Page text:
Working in Bangkok
For expats who have secured a job before hand, working in Bangkok can lead to a life of luxury. On the other hand, expats who arrive in the Thai capital looking for work often have a challenging job search ahead of them that can lead to less pay.
Despite usually being the epicentre of sporadic political unrest, Bangkok has a relatively stable economy that relies heavily on foreign investment. After the civilian government was removed in 2014, it didn’t take long for modest signs of recovery to return to the city’s economy.
While investors remain cautious, if the country’s military leaders stick to their roadmap towards democracy, it seems that the city’s economy is likely to go from strength to strength.
The economy in Bangkok is largely built on its retail, real estate, business, finance and automotive industries. It also hosts the Thailand Stock Exchange and houses the headquarters of all major banks in Thailand as well as multinational companies. The largest local business is PTT, the state’s oil and gas company.
Owing to high levels of inequality expats can expect to live very differently to the majority of locals. Expats hired from overseas usually make more money than foreigners already in the country who, in turn, sometimes make more than the locals themselves.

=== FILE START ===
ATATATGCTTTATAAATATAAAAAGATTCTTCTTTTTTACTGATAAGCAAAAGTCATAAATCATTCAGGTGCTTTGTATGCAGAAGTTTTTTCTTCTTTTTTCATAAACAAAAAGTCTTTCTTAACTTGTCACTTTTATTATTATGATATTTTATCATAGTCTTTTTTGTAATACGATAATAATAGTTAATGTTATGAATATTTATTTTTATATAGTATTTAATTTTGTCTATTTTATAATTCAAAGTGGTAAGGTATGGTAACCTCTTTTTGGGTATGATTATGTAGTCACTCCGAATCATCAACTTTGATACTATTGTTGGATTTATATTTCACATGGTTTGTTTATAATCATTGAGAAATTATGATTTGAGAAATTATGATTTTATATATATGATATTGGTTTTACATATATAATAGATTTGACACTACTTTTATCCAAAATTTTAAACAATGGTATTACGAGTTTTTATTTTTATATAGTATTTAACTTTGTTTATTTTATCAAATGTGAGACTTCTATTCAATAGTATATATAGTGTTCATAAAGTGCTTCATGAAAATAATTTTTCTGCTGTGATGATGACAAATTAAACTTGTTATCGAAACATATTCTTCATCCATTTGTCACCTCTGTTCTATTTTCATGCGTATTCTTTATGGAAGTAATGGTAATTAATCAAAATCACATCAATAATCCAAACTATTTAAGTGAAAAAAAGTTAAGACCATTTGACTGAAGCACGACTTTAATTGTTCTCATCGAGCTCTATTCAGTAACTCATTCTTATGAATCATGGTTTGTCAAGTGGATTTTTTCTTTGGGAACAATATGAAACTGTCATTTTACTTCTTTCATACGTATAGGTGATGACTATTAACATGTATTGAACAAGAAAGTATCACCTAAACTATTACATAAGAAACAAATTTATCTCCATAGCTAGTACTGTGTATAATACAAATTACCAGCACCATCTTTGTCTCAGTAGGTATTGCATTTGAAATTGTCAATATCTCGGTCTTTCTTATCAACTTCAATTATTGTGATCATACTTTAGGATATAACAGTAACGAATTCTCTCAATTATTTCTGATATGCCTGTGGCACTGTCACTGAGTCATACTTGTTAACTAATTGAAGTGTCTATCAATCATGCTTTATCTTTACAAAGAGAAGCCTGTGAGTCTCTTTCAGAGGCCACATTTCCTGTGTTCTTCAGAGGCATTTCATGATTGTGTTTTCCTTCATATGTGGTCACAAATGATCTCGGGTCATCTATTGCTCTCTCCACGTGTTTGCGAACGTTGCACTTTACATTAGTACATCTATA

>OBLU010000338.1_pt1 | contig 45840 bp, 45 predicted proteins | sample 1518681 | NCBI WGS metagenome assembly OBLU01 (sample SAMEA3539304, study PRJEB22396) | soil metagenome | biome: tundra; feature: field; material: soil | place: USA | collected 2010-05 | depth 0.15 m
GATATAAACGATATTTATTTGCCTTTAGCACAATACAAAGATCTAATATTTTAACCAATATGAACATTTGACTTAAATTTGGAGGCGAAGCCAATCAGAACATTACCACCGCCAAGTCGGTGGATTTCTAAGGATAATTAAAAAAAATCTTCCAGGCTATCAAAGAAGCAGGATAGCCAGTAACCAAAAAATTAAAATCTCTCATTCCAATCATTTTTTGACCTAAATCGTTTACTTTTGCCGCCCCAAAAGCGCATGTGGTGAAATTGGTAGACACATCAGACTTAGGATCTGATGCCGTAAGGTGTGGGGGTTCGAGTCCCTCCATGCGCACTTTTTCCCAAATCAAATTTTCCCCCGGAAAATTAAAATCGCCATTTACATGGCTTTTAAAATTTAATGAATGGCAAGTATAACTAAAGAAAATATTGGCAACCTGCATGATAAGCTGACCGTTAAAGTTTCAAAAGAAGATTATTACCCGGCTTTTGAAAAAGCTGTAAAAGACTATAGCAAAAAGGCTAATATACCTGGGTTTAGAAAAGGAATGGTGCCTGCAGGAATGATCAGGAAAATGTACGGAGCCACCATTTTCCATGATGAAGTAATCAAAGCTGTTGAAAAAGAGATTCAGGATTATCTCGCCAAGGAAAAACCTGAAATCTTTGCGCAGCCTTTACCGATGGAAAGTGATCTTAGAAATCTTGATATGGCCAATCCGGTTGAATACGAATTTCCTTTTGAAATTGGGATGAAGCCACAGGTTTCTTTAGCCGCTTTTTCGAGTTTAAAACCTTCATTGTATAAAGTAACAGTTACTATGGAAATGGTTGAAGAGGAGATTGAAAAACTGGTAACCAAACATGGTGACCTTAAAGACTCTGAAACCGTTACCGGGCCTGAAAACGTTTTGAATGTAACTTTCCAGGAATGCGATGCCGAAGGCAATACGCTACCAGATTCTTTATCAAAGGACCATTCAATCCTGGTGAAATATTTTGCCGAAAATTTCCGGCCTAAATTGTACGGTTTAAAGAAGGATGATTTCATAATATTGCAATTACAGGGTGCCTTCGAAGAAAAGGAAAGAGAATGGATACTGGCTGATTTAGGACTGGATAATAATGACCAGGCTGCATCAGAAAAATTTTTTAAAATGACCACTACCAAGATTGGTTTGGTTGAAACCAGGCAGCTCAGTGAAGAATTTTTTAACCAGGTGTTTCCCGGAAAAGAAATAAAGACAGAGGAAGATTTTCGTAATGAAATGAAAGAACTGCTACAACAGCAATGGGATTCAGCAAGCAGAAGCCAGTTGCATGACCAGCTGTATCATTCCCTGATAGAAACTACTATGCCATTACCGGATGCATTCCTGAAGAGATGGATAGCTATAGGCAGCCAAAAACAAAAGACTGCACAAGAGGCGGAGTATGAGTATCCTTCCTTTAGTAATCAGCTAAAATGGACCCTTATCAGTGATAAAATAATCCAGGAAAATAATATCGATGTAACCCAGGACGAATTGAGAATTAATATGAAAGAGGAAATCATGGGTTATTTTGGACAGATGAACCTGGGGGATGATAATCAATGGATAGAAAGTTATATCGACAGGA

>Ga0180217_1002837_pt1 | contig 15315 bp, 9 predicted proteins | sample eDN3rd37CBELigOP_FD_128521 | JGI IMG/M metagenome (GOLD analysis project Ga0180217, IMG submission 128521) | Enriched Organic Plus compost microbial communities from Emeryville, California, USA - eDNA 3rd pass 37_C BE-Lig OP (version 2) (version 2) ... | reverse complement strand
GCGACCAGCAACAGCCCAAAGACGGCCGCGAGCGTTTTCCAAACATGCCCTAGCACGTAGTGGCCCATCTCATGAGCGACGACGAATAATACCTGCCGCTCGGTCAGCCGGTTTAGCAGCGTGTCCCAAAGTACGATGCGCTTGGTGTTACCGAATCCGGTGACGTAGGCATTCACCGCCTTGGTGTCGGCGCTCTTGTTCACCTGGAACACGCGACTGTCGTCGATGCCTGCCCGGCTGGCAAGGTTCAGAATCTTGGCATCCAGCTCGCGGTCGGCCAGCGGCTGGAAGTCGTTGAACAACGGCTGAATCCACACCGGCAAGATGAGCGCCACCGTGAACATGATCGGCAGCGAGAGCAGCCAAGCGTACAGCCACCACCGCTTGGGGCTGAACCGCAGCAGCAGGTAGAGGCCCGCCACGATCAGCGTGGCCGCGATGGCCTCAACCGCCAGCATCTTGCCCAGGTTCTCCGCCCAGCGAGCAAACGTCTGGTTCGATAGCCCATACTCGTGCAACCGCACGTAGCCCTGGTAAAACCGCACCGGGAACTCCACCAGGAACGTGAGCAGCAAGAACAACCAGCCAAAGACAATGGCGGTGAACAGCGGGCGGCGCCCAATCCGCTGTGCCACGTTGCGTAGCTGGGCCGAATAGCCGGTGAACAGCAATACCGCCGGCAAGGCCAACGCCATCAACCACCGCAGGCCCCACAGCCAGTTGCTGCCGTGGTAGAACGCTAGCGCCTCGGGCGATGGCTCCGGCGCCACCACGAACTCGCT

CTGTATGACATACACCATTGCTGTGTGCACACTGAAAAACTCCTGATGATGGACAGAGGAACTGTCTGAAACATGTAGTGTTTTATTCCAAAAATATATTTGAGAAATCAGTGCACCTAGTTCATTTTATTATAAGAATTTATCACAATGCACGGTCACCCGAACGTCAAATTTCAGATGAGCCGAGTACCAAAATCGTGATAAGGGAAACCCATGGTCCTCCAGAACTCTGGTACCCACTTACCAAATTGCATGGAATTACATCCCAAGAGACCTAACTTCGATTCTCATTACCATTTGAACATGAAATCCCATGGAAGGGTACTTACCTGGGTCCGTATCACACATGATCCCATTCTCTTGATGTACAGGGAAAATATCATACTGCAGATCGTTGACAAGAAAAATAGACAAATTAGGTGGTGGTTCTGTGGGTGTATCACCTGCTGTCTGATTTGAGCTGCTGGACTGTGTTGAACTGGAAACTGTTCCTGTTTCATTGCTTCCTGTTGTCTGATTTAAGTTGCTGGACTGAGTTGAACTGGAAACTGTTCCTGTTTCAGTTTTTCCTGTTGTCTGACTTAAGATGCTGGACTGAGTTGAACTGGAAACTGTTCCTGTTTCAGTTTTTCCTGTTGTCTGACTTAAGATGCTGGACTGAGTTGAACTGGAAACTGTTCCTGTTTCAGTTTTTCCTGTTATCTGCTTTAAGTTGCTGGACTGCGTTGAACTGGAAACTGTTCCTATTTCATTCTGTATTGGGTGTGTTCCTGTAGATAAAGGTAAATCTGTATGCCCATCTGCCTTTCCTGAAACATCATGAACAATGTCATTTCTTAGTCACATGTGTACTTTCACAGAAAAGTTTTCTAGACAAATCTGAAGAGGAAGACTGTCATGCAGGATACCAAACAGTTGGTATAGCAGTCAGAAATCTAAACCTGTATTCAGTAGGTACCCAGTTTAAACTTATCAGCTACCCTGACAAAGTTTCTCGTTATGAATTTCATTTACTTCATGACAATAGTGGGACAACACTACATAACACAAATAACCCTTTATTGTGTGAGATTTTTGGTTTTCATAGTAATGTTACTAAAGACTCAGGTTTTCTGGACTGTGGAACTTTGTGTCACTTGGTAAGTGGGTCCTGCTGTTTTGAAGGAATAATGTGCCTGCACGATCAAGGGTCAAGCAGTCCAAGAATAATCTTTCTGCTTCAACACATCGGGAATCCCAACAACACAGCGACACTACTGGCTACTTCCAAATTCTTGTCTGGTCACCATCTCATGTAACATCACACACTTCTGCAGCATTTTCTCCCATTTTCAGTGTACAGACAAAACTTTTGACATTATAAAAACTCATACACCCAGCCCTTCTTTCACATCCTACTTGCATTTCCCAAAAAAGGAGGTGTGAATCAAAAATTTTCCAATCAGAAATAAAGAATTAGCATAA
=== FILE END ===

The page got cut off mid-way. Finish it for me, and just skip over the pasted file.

Despite this, Thailand is renowned for having unemployment rates in the low single digits, and if an expat has the right skills and qualifications, they should be able to find a job. It is important to remember, however, that a Thai work permit is usually required for expats to stay and work in the country.
Popular job opportunities in Bangkok often come in the form of teaching English, while highly skilled expats can usually be found working in the financial sector and logistics industry.
The best portals for expats to find a job in Bangkok is through online resources, preferably before they arrive in the country. English language Thai newspapers are another valuable source of information for finding work.
Often relocation packages include help with accommodation and, especially for highly skilled expats, may sometimes offer luxuries such as a car and driver.
Business etiquette in Thailand will be familiar to most expats. The traditional wai greeting, where a person presses their palms together and slightly bows, is quickly being replaced by the standard Western handshake.
This is at least partially because Thai businesses realise the importance of being able to communicate globally.
As with the rest of the country, businesses and companies in Bangkok are usually open from Monday to Friday, with a half day on Saturdays. Opening times differ between businesses, however; a bank branch may be open from 8.30am to 4pm while some shopping malls are open until 10pm.